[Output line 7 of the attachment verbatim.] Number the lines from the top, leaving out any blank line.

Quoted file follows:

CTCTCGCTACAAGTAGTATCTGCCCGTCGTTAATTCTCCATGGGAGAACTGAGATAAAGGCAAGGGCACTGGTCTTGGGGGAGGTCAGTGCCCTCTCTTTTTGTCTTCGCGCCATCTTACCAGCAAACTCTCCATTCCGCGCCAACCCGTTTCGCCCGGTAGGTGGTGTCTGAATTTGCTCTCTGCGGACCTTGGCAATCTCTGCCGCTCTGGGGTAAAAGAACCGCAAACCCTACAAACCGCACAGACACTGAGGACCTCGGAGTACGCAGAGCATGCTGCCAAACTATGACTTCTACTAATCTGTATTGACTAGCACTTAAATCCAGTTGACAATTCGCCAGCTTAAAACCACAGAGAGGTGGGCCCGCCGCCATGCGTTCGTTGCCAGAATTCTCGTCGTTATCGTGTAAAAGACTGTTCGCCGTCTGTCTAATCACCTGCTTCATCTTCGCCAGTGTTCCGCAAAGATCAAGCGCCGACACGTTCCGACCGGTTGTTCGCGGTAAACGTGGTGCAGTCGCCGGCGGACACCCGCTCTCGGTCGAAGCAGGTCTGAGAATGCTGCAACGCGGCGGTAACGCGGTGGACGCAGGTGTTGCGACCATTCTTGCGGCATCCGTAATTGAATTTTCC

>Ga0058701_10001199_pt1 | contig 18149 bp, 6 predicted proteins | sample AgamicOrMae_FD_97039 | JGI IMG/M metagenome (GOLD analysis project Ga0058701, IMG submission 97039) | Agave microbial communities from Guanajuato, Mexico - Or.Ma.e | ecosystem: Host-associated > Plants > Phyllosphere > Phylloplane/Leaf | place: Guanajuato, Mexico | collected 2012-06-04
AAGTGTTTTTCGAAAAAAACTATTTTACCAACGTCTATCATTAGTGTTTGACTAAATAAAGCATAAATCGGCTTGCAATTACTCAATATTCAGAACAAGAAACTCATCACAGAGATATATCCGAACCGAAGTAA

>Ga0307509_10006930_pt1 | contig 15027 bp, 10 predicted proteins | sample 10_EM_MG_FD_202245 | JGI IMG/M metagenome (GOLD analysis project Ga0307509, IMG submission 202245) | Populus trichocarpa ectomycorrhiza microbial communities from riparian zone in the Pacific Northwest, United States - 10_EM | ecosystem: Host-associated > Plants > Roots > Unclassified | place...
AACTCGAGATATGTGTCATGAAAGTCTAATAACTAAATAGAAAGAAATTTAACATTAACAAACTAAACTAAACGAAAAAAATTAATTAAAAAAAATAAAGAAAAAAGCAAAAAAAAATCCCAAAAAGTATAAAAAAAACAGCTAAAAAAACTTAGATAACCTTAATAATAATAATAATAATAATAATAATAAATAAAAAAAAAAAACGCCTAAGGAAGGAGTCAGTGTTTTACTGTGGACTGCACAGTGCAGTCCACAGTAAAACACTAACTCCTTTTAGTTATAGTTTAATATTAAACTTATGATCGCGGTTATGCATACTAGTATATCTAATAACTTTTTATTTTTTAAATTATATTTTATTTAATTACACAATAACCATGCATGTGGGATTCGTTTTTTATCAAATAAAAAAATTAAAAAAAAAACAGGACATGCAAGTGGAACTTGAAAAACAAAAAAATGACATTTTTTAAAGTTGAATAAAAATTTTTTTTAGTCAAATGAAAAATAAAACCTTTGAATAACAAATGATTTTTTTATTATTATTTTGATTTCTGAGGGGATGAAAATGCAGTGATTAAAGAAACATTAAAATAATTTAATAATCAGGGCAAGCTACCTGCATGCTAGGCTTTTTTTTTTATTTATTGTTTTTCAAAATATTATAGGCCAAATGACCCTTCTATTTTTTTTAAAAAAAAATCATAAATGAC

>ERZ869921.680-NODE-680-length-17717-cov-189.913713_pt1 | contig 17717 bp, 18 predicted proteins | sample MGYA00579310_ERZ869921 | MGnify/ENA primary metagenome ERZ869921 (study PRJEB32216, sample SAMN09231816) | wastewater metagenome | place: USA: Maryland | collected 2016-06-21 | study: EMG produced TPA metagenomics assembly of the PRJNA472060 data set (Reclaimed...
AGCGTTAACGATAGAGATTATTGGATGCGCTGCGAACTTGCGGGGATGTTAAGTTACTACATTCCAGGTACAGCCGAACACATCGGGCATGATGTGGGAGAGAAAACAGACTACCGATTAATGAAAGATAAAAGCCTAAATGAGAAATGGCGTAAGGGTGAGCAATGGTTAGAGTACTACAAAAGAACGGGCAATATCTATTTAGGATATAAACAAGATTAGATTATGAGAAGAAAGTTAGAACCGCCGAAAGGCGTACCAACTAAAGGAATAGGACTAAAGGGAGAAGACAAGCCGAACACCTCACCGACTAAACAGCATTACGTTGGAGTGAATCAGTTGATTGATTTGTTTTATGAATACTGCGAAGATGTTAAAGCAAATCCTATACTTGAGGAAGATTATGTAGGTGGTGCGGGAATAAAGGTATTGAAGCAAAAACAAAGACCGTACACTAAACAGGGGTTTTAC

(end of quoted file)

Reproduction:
AGCGTTAACGATAGAGATTATTGGATGCGCTGCGAACTTGCGGGGATGTTAAGTTACTACATTCCAGGTACAGCCGAACACATCGGGCATGATGTGGGAGAGAAAACAGACTACCGATTAATGAAAGATAAAAGCCTAAATGAGAAATGGCGTAAGGGTGAGCAATGGTTAGAGTACTACAAAAGAACGGGCAATATCTATTTAGGATATAAACAAGATTAGATTATGAGAAGAAAGTTAGAACCGCCGAAAGGCGTACCAACTAAAGGAATAGGACTAAAGGGAGAAGACAAGCCGAACACCTCACCGACTAAACAGCATTACGTTGGAGTGAATCAGTTGATTGATTTGTTTTATGAATACTGCGAAGATGTTAAAGCAAATCCTATACTTGAGGAAGATTATGTAGGTGGTGCGGGAATAAAGGTATTGAAGCAAAAACAAAGACCGTACACTAAACAGGGGTTTTAC